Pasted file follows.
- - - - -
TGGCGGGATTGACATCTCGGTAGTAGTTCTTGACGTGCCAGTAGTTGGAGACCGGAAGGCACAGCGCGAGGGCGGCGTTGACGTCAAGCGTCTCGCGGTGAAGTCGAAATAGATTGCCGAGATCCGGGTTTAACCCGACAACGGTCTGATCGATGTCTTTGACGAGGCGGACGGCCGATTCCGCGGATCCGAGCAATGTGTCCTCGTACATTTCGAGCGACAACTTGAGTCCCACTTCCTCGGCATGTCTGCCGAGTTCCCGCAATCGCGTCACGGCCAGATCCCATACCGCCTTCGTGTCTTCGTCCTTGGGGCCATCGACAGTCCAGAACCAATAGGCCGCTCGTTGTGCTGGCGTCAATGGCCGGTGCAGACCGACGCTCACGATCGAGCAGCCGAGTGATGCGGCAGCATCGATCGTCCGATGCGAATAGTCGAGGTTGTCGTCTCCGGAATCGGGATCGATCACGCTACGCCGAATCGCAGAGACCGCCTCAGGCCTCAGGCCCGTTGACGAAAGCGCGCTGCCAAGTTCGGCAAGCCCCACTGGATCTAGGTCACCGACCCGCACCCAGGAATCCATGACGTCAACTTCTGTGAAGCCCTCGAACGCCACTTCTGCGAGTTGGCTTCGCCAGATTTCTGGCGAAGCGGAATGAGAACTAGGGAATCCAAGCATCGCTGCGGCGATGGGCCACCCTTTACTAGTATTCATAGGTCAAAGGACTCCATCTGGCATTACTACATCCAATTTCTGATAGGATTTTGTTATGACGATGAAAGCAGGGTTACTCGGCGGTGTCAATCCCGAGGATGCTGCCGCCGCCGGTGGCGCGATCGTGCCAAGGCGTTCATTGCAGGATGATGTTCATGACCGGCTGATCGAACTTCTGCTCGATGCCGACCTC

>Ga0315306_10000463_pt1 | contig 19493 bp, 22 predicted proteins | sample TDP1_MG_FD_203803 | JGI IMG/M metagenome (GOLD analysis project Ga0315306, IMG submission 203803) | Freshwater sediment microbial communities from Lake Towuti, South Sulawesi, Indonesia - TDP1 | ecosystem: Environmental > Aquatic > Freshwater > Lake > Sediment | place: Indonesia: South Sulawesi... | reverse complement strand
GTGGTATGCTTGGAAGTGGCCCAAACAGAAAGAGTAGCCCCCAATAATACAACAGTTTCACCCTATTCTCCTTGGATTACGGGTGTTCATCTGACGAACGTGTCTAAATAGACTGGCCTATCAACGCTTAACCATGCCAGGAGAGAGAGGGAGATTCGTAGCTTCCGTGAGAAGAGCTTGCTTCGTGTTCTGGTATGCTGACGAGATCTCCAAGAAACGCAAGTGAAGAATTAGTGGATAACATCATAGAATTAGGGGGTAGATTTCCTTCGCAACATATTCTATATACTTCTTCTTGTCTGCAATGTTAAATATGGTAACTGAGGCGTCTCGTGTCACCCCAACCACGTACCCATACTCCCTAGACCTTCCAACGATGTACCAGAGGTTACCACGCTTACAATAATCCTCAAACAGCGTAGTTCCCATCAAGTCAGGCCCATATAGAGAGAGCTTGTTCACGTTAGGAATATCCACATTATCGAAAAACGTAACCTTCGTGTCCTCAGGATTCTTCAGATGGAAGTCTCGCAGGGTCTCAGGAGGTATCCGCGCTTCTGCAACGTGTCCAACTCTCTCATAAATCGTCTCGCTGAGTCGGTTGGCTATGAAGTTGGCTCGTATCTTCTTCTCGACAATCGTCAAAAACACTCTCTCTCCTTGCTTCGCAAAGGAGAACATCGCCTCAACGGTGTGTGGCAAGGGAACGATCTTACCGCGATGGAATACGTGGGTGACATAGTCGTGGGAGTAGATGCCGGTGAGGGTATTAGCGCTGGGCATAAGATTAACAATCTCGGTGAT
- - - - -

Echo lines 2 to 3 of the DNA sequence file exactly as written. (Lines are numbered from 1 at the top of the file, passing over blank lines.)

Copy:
>Ga0315306_10000463_pt1 | contig 19493 bp, 22 predicted proteins | sample TDP1_MG_FD_203803 | JGI IMG/M metagenome (GOLD analysis project Ga0315306, IMG submission 203803) | Freshwater sediment microbial communities from Lake Towuti, South Sulawesi, Indonesia - TDP1 | ecosystem: Environmental > Aquatic > Freshwater > Lake > Sediment | place: Indonesia: South Sulawesi... | reverse complement strand
GTGGTATGCTTGGAAGTGGCCCAAACAGAAAGAGTAGCCCCCAATAATACAACAGTTTCACCCTATTCTCCTTGGATTACGGGTGTTCATCTGACGAACGTGTCTAAATAGACTGGCCTATCAACGCTTAACCATGCCAGGAGAGAGAGGGAGATTCGTAGCTTCCGTGAGAAGAGCTTGCTTCGTGTTCTGGTATGCTGACGAGATCTCCAAGAAACGCAAGTGAAGAATTAGTGGATAACATCATAGAATTAGGGGGTAGATTTCCTTCGCAACATATTCTATATACTTCTTCTTGTCTGCAATGTTAAATATGGTAACTGAGGCGTCTCGTGTCACCCCAACCACGTACCCATACTCCCTAGACCTTCCAACGATGTACCAGAGGTTACCACGCTTACAATAATCCTCAAACAGCGTAGTTCCCATCAAGTCAGGCCCATATAGAGAGAGCTTGTTCACGTTAGGAATATCCACATTATCGAAAAACGTAACCTTCGTGTCCTCAGGATTCTTCAGATGGAAGTCTCGCAGGGTCTCAGGAGGTATCCGCGCTTCTGCAACGTGTCCAACTCTCTCATAAATCGTCTCGCTGAGTCGGTTGGCTATGAAGTTGGCTCGTATCTTCTTCTCGACAATCGTCAAAAACACTCTCTCTCCTTGCTTCGCAAAGGAGAACATCGCCTCAACGGTGTGTGGCAAGGGAACGATCTTACCGCGATGGAATACGTGGGTGACATAGTCGTGGGAGTAGATGCCGGTGAGGGTATTAGCGCTGGGCATAAGATTAACAATCTCGGTGAT